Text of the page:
concluding testimony by employer that victim was "completely trustworthy" and "very honest" were "improper evidence of good character"Summary of this case from United States v. Tsosie
February 17, 1987.
John E. Green, First Asst. U.S. Atty., Oklahoma City, Okl. (William S. Price, U.S. Atty., with him on the briefs), for plaintiff-appellee.
Gary Peterson, Oklahoma City, Okl., for defendant-appellant.
Appeal from the United States District Court for the Western District of Oklahoma.
Before McKAY, MOORE and BALDOCK, Circuit Judges.
This is the second appeal in this case following a conviction of the crime of kidnapping, 18 U.S.C. § 1201. Following our reversal of the first conviction, defendant was tried two more times. The first ended in a mistrial when the jury was unable to reach a verdict, and the second in the present conviction. Defendant Sloan presents several issues for review, the most significant of which is the question whether the trial court's denial of defendant's request to present objections to the instructions outside the presence of the jury (as specifically required by Fed.R.Crim.P. 30) is reversible error. We hold that where, as here, the denial is coupled with an instruction that effectively adds elements which are not charged in the indictment, reversible error has been committed.
United States v. Sloan, 776 F.2d 926 (10th Cir. 1985).
Defendant was charged in an indictment which accused him of willfully and knowingly transporting a named woman in interstate commerce from Oklahoma to Mississippi. The indictment further charged that the woman had been "unlawfully seized, abducted, confined and kidnapped" by the defendant and "held for ransom, reward or otherwise." The evidence established that the defendant approached his victim at an Oklahoma City car wash and, with a knife in his hand, told her that he was an escaped convict and that the wanted a ride. After getting in the victim's car, defendant launched upon a twenty-four hour odyssey that took the pair through three states. Ultimately, the victim was able to escape when defendant ordered her to enter a truck stop in Hattiesburg, Mississippi, to obtain a road map. Upon the arrival of law enforcement officers who had been called to the scene, defendant sped away, only to be captured after a short chase.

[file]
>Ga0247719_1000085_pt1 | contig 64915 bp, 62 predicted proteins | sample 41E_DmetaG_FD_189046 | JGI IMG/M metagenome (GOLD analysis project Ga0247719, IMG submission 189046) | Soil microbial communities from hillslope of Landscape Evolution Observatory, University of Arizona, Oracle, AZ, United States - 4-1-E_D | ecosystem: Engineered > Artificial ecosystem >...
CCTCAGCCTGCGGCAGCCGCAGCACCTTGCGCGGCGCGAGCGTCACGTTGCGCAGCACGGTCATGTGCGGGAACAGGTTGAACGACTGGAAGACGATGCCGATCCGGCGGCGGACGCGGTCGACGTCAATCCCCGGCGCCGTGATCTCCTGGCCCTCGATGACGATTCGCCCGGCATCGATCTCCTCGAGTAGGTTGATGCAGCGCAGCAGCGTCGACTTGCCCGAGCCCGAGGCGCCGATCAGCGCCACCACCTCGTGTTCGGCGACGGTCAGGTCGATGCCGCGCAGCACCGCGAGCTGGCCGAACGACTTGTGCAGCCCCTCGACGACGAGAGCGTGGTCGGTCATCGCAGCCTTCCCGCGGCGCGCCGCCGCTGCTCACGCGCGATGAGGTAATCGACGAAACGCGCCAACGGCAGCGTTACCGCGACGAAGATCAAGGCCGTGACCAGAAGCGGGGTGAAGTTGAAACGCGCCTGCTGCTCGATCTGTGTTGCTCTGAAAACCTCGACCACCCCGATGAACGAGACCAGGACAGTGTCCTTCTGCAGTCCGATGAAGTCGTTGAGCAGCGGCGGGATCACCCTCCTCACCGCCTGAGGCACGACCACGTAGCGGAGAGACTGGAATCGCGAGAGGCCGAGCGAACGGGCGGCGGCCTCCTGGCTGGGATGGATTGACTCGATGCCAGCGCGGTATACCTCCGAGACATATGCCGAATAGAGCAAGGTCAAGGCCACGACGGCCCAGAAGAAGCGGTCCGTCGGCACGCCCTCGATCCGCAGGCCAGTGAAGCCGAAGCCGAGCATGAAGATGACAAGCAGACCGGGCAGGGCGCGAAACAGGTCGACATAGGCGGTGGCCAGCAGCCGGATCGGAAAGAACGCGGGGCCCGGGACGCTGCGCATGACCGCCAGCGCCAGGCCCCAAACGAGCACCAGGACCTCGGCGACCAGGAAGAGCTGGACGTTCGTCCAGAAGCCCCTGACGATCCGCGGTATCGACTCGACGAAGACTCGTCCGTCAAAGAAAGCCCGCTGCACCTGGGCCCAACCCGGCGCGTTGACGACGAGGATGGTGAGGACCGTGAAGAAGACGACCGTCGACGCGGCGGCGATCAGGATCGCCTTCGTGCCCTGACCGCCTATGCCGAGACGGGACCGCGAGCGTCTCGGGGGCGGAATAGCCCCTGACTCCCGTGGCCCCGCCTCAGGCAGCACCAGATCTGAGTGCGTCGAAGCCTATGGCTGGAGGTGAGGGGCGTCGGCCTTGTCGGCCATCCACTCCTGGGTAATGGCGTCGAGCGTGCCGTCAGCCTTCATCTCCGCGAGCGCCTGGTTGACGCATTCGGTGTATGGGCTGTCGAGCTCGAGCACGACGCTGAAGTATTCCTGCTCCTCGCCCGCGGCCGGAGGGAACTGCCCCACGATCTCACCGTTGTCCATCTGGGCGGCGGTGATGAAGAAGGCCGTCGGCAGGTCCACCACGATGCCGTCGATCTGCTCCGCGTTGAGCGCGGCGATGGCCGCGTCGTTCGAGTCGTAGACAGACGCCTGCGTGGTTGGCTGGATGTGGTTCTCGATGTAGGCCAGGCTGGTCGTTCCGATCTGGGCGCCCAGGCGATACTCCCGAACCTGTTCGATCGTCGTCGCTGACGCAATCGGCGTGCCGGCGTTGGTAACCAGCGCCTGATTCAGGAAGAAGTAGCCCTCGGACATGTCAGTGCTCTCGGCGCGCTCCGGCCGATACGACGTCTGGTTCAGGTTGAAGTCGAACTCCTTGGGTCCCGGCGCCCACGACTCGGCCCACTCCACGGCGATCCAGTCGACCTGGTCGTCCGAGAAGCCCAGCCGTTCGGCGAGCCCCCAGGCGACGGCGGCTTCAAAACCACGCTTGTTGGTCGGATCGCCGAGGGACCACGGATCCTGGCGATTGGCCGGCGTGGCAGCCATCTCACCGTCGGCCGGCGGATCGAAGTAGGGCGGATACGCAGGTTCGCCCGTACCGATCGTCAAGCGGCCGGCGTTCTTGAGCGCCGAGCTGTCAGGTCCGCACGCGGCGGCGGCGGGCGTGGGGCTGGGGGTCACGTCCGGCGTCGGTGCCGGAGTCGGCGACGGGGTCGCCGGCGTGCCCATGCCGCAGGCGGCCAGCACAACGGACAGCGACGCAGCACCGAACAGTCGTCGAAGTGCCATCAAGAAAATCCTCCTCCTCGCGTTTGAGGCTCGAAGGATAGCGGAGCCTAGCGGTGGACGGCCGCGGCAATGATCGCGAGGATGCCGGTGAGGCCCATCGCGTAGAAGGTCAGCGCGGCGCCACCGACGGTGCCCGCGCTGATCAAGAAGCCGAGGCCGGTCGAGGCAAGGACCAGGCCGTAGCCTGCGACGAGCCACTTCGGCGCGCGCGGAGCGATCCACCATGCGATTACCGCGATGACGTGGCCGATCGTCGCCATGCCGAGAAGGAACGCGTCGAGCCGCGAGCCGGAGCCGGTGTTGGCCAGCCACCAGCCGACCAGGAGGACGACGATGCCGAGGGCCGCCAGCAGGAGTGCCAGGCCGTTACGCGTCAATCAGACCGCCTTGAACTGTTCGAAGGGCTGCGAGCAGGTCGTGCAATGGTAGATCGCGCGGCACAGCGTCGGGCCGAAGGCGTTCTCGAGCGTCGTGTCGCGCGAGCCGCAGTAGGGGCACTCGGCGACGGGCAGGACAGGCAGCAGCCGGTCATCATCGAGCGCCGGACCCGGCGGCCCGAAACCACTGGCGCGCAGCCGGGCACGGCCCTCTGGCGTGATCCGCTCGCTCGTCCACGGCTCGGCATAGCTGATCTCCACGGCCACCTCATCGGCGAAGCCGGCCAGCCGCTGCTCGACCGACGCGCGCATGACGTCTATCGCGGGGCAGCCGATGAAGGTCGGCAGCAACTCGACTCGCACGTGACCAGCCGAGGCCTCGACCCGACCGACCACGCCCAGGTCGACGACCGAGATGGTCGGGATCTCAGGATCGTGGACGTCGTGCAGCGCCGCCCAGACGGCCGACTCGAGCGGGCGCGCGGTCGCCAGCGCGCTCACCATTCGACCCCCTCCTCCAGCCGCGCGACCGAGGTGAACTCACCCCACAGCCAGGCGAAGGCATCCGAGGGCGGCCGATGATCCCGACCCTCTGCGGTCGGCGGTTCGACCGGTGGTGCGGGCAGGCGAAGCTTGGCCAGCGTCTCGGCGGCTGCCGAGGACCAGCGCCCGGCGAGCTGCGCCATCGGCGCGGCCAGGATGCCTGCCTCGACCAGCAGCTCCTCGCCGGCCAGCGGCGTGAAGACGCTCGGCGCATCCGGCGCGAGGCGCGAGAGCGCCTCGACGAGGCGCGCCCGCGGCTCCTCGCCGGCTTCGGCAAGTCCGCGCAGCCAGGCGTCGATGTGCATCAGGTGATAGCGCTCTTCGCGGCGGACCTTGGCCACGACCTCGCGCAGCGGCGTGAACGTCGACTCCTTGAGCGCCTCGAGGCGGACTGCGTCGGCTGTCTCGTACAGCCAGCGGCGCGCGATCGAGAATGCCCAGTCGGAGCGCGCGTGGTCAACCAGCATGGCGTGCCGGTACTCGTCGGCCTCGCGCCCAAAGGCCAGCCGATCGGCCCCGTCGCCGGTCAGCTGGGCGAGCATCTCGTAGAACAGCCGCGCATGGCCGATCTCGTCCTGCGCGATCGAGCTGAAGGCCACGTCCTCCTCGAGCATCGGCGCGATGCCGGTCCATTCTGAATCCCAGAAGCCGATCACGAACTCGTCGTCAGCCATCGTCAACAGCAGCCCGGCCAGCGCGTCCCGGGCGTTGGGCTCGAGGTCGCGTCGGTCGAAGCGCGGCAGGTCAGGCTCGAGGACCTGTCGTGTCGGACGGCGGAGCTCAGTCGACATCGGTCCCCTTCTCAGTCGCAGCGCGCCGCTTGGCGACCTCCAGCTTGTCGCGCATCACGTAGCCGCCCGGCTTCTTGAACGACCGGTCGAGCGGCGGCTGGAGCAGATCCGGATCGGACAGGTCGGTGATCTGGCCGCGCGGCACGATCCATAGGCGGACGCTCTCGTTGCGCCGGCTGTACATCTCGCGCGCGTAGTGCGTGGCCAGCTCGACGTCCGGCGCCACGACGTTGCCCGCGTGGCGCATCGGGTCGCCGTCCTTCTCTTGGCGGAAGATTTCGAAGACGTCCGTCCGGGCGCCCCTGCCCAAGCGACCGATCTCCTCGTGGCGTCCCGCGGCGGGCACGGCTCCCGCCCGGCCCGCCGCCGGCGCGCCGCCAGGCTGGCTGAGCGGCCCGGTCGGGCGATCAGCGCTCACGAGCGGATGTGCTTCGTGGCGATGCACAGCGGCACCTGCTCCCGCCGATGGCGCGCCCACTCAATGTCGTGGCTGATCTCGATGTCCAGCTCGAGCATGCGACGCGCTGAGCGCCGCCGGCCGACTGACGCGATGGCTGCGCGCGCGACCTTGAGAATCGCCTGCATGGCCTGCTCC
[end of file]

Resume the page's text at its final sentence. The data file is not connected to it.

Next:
The trial was very brief. After closing arguments and the delivery of the charge, the court called counsel to the bench. The following colloquy then occurred out of the hearing of the jury:
THE COURT: You have heard my instructions. Does the government have any record to be made in their regard?
MR. GREEN: No, sir, Your Honor.
THE COURT: Mr. Peterson?
MR. PETERSON: Your Honor, I request a hearing on my objection outside the presence of the jury.
THE COURT: What?
MR. PETERSON: I request a hearing outside the presence, in other words, in a different room than the jury is in.
THE COURT: For what purpose?
MR. PETERSON: So the jury will not hear the bench conference, and it will not appear that I am taking a position antagonistic to the trial judge.
THE COURT: Well, number one, they can't hear us. Number two, it's never been necessary before in ten-and-a-half years of trying cases in this Court.
Third, you are now given the opportunity to make any record on the instructions that you may want to make so that if I agree with you I can instruct the jury accordingly.
So I'll ask you to proceed.
MR. PETERSON: Very well.